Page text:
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The Lancet’s Stillbirth Series Overview presentation can be adapted for relevant presentations Prepared on behalf of The Lancet Stillbirth Series Steering.

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Presentation on theme: "The Lancet’s Stillbirth Series Overview presentation can be adapted for relevant presentations Prepared on behalf of The Lancet Stillbirth Series Steering."— Presentation transcript:

1 The Lancet’s Stillbirth Series Overview presentation can be adapted for relevant presentations Prepared on behalf of The Lancet Stillbirth Series Steering Committee Chris Taylor/Save the Children

2 Adapting this presentation Personalise with local photos. Consider adding country or regional-level data as comparison slides. Charts and graphs are based on best available data up to April Local examples of programmes or stories of personal loss Please credit The Lancet Stillbirth Series and link to the website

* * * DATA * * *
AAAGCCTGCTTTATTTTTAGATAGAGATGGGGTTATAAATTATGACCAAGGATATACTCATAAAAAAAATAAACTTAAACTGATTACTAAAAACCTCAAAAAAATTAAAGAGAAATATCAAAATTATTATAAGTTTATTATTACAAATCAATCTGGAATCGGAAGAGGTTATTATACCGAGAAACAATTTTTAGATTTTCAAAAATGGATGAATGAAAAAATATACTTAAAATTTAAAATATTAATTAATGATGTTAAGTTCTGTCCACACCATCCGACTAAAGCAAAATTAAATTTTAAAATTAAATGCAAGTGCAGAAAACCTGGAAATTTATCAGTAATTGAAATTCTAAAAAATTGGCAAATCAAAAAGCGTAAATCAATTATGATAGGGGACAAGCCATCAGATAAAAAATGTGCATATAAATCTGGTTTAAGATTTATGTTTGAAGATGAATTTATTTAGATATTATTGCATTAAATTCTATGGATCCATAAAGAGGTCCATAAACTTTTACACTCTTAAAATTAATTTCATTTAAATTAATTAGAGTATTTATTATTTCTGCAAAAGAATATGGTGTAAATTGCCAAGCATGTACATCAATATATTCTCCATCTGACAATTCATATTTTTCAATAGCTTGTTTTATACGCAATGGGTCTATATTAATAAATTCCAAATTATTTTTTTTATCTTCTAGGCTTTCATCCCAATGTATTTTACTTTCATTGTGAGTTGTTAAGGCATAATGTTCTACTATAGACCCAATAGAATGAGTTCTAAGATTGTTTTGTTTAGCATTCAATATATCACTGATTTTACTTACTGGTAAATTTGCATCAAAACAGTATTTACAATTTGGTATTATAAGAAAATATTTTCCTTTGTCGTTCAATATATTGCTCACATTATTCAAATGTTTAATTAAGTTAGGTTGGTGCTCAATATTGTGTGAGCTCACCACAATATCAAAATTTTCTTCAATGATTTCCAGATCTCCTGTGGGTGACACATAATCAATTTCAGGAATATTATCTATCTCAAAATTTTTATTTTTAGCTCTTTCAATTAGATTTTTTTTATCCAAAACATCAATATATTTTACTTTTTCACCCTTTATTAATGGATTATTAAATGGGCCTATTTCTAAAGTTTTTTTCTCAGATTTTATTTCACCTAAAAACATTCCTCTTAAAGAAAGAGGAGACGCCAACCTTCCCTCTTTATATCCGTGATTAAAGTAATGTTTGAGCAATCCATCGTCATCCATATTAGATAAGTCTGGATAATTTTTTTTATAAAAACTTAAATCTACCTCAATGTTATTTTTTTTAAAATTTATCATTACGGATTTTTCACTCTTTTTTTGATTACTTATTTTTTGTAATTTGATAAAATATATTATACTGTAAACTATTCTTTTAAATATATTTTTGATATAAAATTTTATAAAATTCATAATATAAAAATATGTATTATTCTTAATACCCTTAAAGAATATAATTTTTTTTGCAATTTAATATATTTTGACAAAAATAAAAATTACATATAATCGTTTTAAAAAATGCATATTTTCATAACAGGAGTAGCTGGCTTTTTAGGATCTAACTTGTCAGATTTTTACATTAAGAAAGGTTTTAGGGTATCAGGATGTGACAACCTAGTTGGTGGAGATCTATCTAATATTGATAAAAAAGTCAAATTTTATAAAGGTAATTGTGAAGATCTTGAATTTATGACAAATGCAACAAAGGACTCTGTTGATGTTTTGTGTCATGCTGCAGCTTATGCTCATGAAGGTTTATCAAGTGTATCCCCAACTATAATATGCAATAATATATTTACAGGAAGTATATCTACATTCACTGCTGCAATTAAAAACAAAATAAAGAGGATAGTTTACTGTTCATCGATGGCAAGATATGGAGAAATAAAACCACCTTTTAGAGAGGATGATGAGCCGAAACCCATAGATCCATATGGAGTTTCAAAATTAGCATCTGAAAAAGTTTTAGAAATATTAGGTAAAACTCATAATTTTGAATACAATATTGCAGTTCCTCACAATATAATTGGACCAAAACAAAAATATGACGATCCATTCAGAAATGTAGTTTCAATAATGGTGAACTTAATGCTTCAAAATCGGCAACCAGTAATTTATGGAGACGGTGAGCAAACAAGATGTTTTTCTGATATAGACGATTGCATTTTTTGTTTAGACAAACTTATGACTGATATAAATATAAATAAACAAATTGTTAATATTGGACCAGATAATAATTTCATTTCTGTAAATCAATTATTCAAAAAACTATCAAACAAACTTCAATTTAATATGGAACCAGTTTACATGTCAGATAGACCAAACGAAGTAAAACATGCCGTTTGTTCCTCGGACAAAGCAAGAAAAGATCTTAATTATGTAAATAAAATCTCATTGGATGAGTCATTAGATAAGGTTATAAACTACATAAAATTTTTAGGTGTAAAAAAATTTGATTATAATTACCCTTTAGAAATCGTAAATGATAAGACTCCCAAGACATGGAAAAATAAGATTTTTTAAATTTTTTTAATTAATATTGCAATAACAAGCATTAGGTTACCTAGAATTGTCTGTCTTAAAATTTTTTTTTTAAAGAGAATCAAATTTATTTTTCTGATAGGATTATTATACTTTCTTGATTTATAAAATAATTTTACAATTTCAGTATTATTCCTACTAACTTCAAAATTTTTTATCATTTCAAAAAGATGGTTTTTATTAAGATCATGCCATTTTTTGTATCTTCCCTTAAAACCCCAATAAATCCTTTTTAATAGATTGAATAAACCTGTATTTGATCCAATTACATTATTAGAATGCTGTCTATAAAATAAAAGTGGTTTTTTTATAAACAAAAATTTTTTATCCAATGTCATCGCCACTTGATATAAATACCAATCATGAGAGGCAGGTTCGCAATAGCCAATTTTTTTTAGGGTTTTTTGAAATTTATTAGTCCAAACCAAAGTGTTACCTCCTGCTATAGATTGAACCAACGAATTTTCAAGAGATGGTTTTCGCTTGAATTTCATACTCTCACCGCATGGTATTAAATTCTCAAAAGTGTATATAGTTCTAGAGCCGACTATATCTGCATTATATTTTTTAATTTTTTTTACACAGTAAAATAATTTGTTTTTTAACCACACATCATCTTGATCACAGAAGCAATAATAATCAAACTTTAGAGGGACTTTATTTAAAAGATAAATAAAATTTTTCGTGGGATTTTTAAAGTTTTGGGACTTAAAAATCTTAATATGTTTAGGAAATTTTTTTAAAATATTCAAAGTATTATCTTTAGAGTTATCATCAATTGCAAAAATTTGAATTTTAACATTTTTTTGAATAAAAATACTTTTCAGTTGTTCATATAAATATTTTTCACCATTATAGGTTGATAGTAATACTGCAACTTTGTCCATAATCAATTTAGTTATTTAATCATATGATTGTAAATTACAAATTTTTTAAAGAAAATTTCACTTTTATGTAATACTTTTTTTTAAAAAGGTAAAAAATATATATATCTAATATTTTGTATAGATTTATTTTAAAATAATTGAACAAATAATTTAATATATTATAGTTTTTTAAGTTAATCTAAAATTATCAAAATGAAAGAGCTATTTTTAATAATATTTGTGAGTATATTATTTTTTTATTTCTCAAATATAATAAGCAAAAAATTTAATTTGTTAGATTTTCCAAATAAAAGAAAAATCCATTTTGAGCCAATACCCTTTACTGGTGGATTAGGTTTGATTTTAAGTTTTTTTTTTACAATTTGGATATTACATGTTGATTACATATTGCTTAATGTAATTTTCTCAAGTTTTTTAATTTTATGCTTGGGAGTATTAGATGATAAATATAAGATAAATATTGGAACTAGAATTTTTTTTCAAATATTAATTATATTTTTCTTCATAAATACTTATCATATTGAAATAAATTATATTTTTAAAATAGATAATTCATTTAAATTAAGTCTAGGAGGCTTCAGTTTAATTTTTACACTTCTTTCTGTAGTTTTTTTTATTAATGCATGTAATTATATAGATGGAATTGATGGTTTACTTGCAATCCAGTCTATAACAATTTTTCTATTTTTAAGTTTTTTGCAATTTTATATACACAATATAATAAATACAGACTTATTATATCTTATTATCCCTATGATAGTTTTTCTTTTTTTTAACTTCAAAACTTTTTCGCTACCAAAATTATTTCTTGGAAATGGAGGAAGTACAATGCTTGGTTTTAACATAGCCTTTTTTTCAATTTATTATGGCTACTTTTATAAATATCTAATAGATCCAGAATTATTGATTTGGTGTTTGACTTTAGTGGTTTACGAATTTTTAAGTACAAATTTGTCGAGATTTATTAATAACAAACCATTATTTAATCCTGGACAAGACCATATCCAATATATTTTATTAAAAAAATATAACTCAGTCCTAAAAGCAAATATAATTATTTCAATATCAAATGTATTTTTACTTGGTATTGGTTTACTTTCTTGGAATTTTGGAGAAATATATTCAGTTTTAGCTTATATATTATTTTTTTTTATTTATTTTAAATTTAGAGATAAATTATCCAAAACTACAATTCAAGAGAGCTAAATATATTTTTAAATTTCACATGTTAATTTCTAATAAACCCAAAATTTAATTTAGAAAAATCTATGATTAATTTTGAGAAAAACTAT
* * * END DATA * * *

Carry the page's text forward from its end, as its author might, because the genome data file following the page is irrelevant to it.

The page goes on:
3 Presentation outline 1.Introduction 2.Stillbirth series – new data and analysis –Invisibility: Where? When? Why? –Interventions: evidence on what works –Implementation: integrated care has triple benefit 3.Stillbirth in high income countries –National report card UK 4.Reality – family story vision –Stillbirths matter –Goals and priorities 6.Response from United Nations representative PMNCH

4 Launches and media coverage London New York Australia Geneva New Delhi Florence, Italy Cape Town “These papers, like no other Lancet Series before, have triggered a remarkable response not just from academia and organisations, but also from the public” - The Lancet editors

5 The Lancet Stillbirth Series team Steering team of 7 members 69 authors from 18 countries Over 50 partner organizations Funding by all the partners, Bill & Melinda Gates Foundation as main funder